Ronald Brautigam – Beethoven: Hammerklavier Sonatas Opp. 81a, 90 & 106 (2009)
SACD ISO (2.0/MCH): 3,12 GB | 24B/88,2kHz Stereo FLAC: 1,02 GB | Full Artwork | 3% Recovery Info
Label/Cat#: BIS # BIS-SACD-1612 | Country/Year: Sweden 2009
Genre: Classical | Style: Viennese School, Piano
BBC Music Mag., Nov 2009:
“… a fine recital, & the most impressive instalment so far in Brautigam’s Beethoven cycle. The warm-sounding reproduction Graf piano from around 1819 has been very well recorded.”
Ronald Brautigam, one of Holland’s leading musicians, is remarkable not only for his virtuosity & musicality but also for the eclectic nature of his musical interests. In 1995 he began what has proved a highly successful association with the Swedish label BIS. Among the more than 30 titles released so far are Mendelssohn’s Piano Concertos & the complete piano works of Mozart & Haydn on the fortepiano. The year 2004 saw the release of the first of a 17-CD Beethoven cycle, also on the fortepiano.
SA-CD.net review by Beethovenfan September 28, 2009:
Listening to the sonata op 81a, the 1st thing that hit me was the palette of colours Brautigam gets out of the instrument. One moment he gently caresses some limits of the instrument, a few bars futher, the whole instrument sings as if there are no limits. The main profits of this reading are the astonishing pianoforte, the colours Brautigam adds to this composition, & the SACD sound quality, the reading itself resides amongst the existing top versions.
The same goes for the sonata op 90 & so far everything is as we could expect after the 6 previous discs & I was wondering what he would do with the sonata op 106.
The Hammerklaviersonate is one of those works that has been analysed, described, explained in so many essays, lots of books, one of those Beethoven works for which one can find almost 100 recordings. It is unarguably considered as one of Beethoven’s absolute masterpieces. And yet I never liked it… I heard Badura-Skoda, Serkin, Binns, Willis, but no one could convince me, no one could affect me & as I am a Beethoven fan this was always my missing link in my Beethoven cult.
Until I heard Brautigam on this SACD. This is for me his greatest achievement over the 7 Beethoven discs. A breathtaking feeling for everything on the right place. His tempo, speed, accents, volume, absolutely everything is combined to 1 unique reading. Yes, this is a Beethoven sonata! I experienced how Beethoven’s genius, Brautigams insight & virtuosity & the sound of the instrument blended to one grasping, divine moment of beautiful music.Then for artist & listener a demanding fugue is heavenly presented, the complex structure comes out crystal clear.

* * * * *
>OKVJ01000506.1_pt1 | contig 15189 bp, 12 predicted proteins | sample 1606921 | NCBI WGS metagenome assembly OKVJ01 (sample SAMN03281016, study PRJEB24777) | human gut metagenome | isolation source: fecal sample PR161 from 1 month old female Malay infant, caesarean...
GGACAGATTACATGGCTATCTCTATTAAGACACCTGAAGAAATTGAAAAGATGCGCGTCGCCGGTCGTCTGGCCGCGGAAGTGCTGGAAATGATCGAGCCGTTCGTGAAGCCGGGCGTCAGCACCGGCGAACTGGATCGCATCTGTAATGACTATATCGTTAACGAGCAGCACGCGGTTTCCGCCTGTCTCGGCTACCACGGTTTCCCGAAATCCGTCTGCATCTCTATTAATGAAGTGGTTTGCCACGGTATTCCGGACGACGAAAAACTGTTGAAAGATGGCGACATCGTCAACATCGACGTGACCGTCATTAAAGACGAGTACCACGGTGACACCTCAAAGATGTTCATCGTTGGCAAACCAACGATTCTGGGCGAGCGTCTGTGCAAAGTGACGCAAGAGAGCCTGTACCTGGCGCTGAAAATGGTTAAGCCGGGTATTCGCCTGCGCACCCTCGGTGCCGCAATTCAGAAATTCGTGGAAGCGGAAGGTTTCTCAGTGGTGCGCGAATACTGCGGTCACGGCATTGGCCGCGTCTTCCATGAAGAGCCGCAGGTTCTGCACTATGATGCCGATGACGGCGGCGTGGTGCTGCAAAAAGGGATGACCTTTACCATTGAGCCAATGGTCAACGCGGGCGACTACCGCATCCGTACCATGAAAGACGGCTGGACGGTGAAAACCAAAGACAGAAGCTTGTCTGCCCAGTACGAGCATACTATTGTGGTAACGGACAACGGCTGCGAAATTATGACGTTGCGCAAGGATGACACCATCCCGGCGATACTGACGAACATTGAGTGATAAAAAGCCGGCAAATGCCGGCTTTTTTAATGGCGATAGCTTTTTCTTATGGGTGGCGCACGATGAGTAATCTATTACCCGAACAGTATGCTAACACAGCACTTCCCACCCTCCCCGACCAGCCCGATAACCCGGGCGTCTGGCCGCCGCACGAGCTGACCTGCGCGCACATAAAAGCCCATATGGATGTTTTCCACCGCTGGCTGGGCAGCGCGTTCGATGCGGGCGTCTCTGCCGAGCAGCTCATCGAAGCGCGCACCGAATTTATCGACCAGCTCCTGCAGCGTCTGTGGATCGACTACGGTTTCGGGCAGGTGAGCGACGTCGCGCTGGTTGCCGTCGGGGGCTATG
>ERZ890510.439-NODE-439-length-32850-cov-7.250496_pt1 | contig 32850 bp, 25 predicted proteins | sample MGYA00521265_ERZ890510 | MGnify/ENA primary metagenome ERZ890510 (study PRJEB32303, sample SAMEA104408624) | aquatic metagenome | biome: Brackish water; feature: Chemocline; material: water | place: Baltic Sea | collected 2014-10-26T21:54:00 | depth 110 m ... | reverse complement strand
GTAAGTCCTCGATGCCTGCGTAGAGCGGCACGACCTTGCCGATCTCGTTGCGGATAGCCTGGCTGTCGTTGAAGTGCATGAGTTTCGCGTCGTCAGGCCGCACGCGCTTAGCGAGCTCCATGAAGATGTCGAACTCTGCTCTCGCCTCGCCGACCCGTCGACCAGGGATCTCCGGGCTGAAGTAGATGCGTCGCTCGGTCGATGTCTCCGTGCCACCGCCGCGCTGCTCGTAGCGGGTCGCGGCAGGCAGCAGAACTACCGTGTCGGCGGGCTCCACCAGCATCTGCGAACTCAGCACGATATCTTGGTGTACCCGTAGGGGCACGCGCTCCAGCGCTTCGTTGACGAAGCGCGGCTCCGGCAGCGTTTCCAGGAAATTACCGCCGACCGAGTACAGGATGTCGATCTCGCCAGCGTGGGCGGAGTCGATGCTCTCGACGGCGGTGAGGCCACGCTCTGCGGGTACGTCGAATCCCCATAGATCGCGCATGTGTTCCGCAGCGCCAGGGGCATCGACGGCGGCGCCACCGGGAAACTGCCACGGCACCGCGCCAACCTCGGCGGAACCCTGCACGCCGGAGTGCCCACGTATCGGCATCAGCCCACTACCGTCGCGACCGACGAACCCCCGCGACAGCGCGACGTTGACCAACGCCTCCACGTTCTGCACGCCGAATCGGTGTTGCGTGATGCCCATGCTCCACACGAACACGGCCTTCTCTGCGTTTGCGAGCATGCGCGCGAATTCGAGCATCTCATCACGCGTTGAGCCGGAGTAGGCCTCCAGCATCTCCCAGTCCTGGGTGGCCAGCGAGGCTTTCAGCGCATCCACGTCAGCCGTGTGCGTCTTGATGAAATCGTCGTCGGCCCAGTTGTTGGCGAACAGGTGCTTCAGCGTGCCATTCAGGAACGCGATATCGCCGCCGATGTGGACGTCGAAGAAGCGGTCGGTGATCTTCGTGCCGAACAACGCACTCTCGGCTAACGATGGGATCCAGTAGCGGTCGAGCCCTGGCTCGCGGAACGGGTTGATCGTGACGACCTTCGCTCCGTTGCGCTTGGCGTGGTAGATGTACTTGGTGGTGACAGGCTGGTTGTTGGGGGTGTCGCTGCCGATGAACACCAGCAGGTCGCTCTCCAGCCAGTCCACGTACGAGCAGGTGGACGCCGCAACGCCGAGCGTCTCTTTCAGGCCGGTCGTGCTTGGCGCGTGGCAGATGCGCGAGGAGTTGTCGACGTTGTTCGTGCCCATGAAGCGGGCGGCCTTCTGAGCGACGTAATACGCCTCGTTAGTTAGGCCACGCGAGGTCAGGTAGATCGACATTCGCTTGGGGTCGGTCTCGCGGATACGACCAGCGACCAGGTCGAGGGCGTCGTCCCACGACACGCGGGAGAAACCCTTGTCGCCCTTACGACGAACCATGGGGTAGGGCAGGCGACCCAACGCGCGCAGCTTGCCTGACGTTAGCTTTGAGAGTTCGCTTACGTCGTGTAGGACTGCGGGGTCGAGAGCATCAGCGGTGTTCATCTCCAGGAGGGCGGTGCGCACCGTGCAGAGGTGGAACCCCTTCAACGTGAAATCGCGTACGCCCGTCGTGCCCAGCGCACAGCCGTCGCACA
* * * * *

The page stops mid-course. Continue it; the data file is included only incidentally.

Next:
Add the marvelous sound of the SACD medium & one can consider this SACD as a new reference in recording history. I hope we don’t have to wait another year for the Last Sonatas…
1. Piano Sonata No. 26 in E flat major (‘Les Adieux’), Op. 81a: 1. Das Lebewohl (Les Adieux) Adagio – Allegro
2. Piano Sonata No. 26 in E flat major (‘Les Adieux’), Op. 81a: 2. Abwesenheit (L’Absence) Andante espressivo (In gehender Bewegung, doc
3. Piano Sonata No. 26 in E flat major (‘Les Adieux’), Op. 81a: 3. Das Wiedersehen (Le Retour) Vivacissimamente (Im lebhaftesten Zeitmaß
4. Piano Sonata No. 27 in E minor, Op. 90: 1. Mit Lebhaftigkeit und durchaus mit Empfindung und Ausdruck
5. Piano Sonata No. 27 in E minor, Op. 90: 2. Nicht zu geschwind und sehr singbahr vorgetragen
6. Piano Sonata No. 29 in B flat major (‘Hammerklavier’), Op. 106: 1. Allegro
7. Piano Sonata No. 29 in B flat major (‘Hammerklavier’), Op. 106: 2. Scherzo. Assai vivace
8. Piano Sonata No. 29 in B flat major (‘Hammerklavier’), Op. 106: 3. Adagio sostenuto (Appassionato e con molto sentimento)
9. Piano Sonata No. 29 in B flat major (‘Hammerklavier’), Op. 106: 4. Largo – Allegro risoluto – Fuga a tre voci, con alcune licenze
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